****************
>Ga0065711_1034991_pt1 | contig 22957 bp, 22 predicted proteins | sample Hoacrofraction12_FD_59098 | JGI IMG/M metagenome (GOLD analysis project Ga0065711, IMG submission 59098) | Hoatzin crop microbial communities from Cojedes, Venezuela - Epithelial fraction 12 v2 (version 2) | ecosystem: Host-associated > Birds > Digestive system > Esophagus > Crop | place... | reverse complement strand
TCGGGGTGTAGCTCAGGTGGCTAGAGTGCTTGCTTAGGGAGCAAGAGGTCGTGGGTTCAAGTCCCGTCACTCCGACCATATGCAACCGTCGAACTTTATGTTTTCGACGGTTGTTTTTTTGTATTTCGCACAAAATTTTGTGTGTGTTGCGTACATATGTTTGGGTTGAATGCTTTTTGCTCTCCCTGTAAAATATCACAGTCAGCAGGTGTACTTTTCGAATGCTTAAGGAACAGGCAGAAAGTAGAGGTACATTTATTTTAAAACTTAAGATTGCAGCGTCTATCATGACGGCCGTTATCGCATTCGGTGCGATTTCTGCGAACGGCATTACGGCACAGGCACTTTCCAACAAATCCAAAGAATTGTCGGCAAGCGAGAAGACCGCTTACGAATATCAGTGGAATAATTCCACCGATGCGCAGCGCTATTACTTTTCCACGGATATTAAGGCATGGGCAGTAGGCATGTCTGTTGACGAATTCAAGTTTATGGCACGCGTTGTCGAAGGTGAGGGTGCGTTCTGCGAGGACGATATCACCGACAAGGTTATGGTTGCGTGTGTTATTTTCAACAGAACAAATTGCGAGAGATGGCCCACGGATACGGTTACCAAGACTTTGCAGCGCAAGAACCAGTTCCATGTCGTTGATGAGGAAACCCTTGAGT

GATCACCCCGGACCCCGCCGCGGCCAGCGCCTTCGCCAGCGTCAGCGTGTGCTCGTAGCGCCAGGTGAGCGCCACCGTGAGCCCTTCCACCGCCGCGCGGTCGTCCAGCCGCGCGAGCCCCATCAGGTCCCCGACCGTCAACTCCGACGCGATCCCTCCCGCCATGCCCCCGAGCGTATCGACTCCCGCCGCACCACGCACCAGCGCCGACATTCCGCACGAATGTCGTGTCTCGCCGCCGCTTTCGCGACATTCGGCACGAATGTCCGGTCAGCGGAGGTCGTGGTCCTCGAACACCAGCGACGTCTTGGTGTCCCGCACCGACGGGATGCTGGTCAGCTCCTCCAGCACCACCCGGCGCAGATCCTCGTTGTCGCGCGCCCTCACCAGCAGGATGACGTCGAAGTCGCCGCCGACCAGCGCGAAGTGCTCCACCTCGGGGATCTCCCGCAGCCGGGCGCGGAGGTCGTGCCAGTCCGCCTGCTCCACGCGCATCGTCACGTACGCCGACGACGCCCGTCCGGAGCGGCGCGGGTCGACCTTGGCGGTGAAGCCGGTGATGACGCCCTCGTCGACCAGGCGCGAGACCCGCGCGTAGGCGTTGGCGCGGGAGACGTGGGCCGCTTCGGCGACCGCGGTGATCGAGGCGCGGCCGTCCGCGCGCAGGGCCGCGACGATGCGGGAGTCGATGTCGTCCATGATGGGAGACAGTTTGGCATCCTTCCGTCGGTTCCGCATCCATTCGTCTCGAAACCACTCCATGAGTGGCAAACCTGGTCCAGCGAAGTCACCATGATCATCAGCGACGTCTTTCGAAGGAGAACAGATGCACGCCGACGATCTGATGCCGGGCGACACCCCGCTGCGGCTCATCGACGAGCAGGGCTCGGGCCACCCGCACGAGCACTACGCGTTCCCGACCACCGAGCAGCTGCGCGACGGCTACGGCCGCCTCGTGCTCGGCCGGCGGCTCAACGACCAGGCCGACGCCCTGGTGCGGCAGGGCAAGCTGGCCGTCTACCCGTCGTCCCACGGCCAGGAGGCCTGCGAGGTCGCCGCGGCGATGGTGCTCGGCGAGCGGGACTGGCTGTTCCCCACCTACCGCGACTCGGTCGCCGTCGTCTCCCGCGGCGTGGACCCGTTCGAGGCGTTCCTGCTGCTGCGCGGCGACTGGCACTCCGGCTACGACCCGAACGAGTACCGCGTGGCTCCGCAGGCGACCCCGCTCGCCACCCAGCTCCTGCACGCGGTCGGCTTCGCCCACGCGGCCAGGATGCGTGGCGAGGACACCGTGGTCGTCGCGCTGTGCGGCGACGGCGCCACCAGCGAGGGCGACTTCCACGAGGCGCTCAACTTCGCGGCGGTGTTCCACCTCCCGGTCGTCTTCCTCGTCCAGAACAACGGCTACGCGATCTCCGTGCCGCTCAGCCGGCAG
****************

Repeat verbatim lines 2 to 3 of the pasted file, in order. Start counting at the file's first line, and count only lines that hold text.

TCGGGGTGTAGCTCAGGTGGCTAGAGTGCTTGCTTAGGGAGCAAGAGGTCGTGGGTTCAAGTCCCGTCACTCCGACCATATGCAACCGTCGAACTTTATGTTTTCGACGGTTGTTTTTTTGTATTTCGCACAAAATTTTGTGTGTGTTGCGTACATATGTTTGGGTTGAATGCTTTTTGCTCTCCCTGTAAAATATCACAGTCAGCAGGTGTACTTTTCGAATGCTTAAGGAACAGGCAGAAAGTAGAGGTACATTTATTTTAAAACTTAAGATTGCAGCGTCTATCATGACGGCCGTTATCGCATTCGGTGCGATTTCTGCGAACGGCATTACGGCACAGGCACTTTCCAACAAATCCAAAGAATTGTCGGCAAGCGAGAAGACCGCTTACGAATATCAGTGGAATAATTCCACCGATGCGCAGCGCTATTACTTTTCCACGGATATTAAGGCATGGGCAGTAGGCATGTCTGTTGACGAATTCAAGTTTATGGCACGCGTTGTCGAAGGTGAGGGTGCGTTCTGCGAGGACGATATCACCGACAAGGTTATGGTTGCGTGTGTTATTTTCAACAGAACAAATTGCGAGAGATGGCCCACGGATACGGTTACCAAGACTTTGCAGCGCAAGAACCAGTTCCATGTCGTTGATGAGGAAACCCTTGAGT

GATCACCCCGGACCCCGCCGCGGCCAGCGCCTTCGCCAGCGTCAGCGTGTGCTCGTAGCGCCAGGTGAGCGCCACCGTGAGCCCTTCCACCGCCGCGCGGTCGTCCAGCCGCGCGAGCCCCATCAGGTCCCCGACCGTCAACTCCGACGCGATCCCTCCCGCCATGCCCCCGAGCGTATCGACTCCCGCCGCACCACGCACCAGCGCCGACATTCCGCACGAATGTCGTGTCTCGCCGCCGCTTTCGCGACATTCGGCACGAATGTCCGGTCAGCGGAGGTCGTGGTCCTCGAACACCAGCGACGTCTTGGTGTCCCGCACCGACGGGATGCTGGTCAGCTCCTCCAGCACCACCCGGCGCAGATCCTCGTTGTCGCGCGCCCTCACCAGCAGGATGACGTCGAAGTCGCCGCCGACCAGCGCGAAGTGCTCCACCTCGGGGATCTCCCGCAGCCGGGCGCGGAGGTCGTGCCAGTCCGCCTGCTCCACGCGCATCGTCACGTACGCCGACGACGCCCGTCCGGAGCGGCGCGGGTCGACCTTGGCGGTGAAGCCGGTGATGACGCCCTCGTCGACCAGGCGCGAGACCCGCGCGTAGGCGTTGGCGCGGGAGACGTGGGCCGCTTCGGCGACCGCGGTGATCGAGGCGCGGCCGTCCGCGCGCAGGGCCGCGACGATGCGGGAGTCGATGTCGTCCATGATGGGAGACAGTTTGGCATCCTTCCGTCGGTTCCGCATCCATTCGTCTCGAAACCACTCCATGAGTGGCAAACCTGGTCCAGCGAAGTCACCATGATCATCAGCGACGTCTTTCGAAGGAGAACAGATGCACGCCGACGATCTGATGCCGGGCGACACCCCGCTGCGGCTCATCGACGAGCAGGGCTCGGGCCACCCGCACGAGCACTACGCGTTCCCGACCACCGAGCAGCTGCGCGACGGCTACGGCCGCCTCGTGCTCGGCCGGCGGCTCAACGACCAGGCCGACGCCCTGGTGCGGCAGGGCAAGCTGGCCGTCTACCCGTCGTCCCACGGCCAGGAGGCCTGCGAGGTCGCCGCGGCGATGGTGCTCGGCGAGCGGGACTGGCTGTTCCCCACCTACCGCGACTCGGTCGCCGTCGTCTCCCGCGGCGTGGACCCGTTCGAGGCGTTCCTGCTGCTGCGCGGCGACTGGCACTCCGGCTACGACCCGAACGAGTACCGCGTGGCTCCGCAGGCGACCCCGCTCGCCACCCAGCTCCTGCACGCGGTCGGCTTCGCCCACGCGGCCAGGATGCGTGGCGAGGACACCGTGGTCGTCGCGCTGTGCGGCGACGGCGCCACCAGCGAGGGCGACTTCCACGAGGCGCTCAACTTCGCGGCGGTGTTCCACCTCCCGGTCGTCTTCCTCGTCCAGAACAACGGCTACGCGATCTCCGTGCCGCTCAGCCGGCAG